GREEN BAY – Aaron Rodgers decided he owed James Jones an apology, so that’s exactly what Jones received from the Green Bay Packers quarterback
Speaking on his weekly radio show on 540 ESPN and ESPNWisconsin.com on Wednesday, Rodgers said he apologized to Jones for yelling at him in the wake of his interception during the Packers’ 23-10 victory over the Chicago Bears last Thursday night. NFL Network cameras caught Rodgers’ animated angry reaction, and it has been a topic of discussion ever since, in part because Bears quarterback Jay Cutler had a run-in with his left tackle, J’Marcus Webb, earlier in the game.
Jones said in the locker room Tuesday that he deserved to be yelled at for running the wrong route and causing a fourth-quarter interception. He said no apology from Rodgers was necessary but that he appreciated it nonetheless.
“That was something I apologized for because I never want to show up a guy on the field like that. And I also had to thank James for the way that he addressed it as well. I always appreciate support from (my) guys,” Rodgers said Wednesday. “James has been a great receiver for us for a long time and we’ve played a number of years together, spent time throwing in the offseason, so I have a lot of faith and trust in him. He’s a guy who’s going to have to play a lot of snaps for us, and we’re counting on him and expecting him to make big plays for us. And, we just enjoy him attitude and energy in the locker room and that was something that, as usual, we handle behind closed doors, and after the incident, we’re ready to move on.”
Rodgers has spoken in the past about yelling at teammates immediately after plays, and while it’s something that he hasn’t done frequently, it has happened before.
“It’s the competitor coming out, which is not an excuse for it. When it’s on national TV like that – (I) know every game is in some market – but when you’re playing Thursday night … it’s not something I enjoy doing,” Rodgers said. “There are times where it definitely comes back the other way (from receivers to the quarterback), and you know how that feels and almost to a man, there’s always a moment of apology, and getting back on the same page, and realizing that as frustrating as a moment can be, the emotion shown is never really worth it.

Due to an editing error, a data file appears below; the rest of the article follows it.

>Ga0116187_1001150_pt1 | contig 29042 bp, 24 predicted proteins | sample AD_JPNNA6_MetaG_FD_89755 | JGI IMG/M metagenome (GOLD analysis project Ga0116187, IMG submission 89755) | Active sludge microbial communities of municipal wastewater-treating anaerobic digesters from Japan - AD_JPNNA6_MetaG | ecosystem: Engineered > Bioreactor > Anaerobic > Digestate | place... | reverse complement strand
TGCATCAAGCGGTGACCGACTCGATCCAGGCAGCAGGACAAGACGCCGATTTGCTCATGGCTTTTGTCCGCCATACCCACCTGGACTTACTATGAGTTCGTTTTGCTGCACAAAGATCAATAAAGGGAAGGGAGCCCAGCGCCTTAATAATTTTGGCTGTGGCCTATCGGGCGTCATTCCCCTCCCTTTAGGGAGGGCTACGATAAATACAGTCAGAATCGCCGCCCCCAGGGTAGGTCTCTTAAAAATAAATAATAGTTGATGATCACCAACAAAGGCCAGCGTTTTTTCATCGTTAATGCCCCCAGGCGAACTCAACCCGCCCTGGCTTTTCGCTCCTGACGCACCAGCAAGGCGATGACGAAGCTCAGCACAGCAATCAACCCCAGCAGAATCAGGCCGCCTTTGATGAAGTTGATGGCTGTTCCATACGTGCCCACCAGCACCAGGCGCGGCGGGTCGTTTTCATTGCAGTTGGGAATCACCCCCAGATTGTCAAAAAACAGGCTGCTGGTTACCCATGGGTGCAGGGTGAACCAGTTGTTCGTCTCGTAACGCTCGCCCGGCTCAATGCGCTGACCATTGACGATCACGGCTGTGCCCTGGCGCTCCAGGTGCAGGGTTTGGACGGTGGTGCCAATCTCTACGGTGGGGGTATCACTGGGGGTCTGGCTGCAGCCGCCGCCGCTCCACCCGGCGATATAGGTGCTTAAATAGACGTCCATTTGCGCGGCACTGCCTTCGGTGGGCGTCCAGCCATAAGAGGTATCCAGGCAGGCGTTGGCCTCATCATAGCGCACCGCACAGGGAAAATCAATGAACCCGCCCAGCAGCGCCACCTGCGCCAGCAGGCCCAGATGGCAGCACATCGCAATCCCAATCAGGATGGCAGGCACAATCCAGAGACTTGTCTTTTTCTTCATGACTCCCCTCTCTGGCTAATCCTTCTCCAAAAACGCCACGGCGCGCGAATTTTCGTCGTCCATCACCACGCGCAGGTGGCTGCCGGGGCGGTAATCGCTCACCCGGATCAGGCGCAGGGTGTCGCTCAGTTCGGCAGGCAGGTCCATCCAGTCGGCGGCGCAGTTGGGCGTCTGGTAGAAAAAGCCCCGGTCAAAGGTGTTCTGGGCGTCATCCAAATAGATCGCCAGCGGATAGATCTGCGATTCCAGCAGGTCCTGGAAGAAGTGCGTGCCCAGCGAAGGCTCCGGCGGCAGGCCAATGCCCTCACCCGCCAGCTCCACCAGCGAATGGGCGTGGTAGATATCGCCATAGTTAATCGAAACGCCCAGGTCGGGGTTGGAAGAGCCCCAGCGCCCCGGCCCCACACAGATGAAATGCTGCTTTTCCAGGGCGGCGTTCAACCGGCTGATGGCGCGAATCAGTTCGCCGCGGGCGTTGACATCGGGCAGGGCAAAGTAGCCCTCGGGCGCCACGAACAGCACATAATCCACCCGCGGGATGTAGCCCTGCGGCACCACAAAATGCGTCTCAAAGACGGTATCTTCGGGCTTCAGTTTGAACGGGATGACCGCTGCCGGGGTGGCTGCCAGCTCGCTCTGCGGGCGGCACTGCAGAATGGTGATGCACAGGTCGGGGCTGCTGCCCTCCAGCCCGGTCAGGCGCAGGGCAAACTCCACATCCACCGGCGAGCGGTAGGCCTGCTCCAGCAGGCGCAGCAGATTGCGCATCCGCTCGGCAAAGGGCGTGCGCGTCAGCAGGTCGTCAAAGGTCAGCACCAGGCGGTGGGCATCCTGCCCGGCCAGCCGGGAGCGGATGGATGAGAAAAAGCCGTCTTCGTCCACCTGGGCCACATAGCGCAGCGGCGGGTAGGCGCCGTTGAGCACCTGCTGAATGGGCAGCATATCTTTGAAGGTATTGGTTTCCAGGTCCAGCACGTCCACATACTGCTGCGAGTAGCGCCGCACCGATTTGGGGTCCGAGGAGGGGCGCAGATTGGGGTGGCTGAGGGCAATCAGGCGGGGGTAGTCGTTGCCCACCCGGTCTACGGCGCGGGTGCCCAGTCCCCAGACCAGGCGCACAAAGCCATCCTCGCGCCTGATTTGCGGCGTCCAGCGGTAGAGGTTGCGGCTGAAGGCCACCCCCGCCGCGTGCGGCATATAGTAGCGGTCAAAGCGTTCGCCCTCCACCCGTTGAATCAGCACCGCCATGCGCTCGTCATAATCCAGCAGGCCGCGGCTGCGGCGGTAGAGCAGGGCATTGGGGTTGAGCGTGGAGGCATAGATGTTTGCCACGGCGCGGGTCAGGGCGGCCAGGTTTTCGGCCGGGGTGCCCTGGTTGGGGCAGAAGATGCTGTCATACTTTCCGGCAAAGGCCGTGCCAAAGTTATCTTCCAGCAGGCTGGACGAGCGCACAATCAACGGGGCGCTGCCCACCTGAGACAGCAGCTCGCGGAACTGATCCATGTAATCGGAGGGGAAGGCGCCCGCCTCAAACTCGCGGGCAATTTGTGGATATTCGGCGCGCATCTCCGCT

“As usual, these are things we do a good job of handling in the locker room and we’re a close knit group, and not letting things like this become a distraction. And I think of what happened with Chicago (with Webb and Cutler), everything in that game got blown (out of proportion), all the emotion got blown up a little more than it usually would have. But it’s not something we’re going to spend any more time on.”
Rodgers, who has become friends with New England Patriots quarterback Tom Brady, said he and Brady have talked about this exact issue in the past.
“It happens. It happens. And being good friends with Tom Brady, I mean, Tom’s a fiery competitor who, just like myself, we love to play the game, and the emotion comes out at different times,” Rodgers said. “It’s part of the game. You never want to make someone look bad out there by showing them up too much.”
Last year, Rodgers acknowledged that he needed to do a better job of handling his emotions earlier in his career and said he’d worked on improving. On Wednesday, he credited former Packers offensive coordinator Joe Philbin for helping him in that area over the years.
“I think I have (gotten better), and I give credit to Joe Philbin for that,” Rodgers said of Philbin, now the head coach of the Miami Dolphins. “I always appreciated that about Joe. It was always more than just the game to him, it was how you conduct yourself. You saw a lot of that on Hard Knocks (on HBO). He cares as much about the kind of man that you are than the kind of teammate that you are, and I’ve always appreciated that about him and enjoyed our conversations together, and enjoyed getting the chance to talk about ways to be a better professional.”
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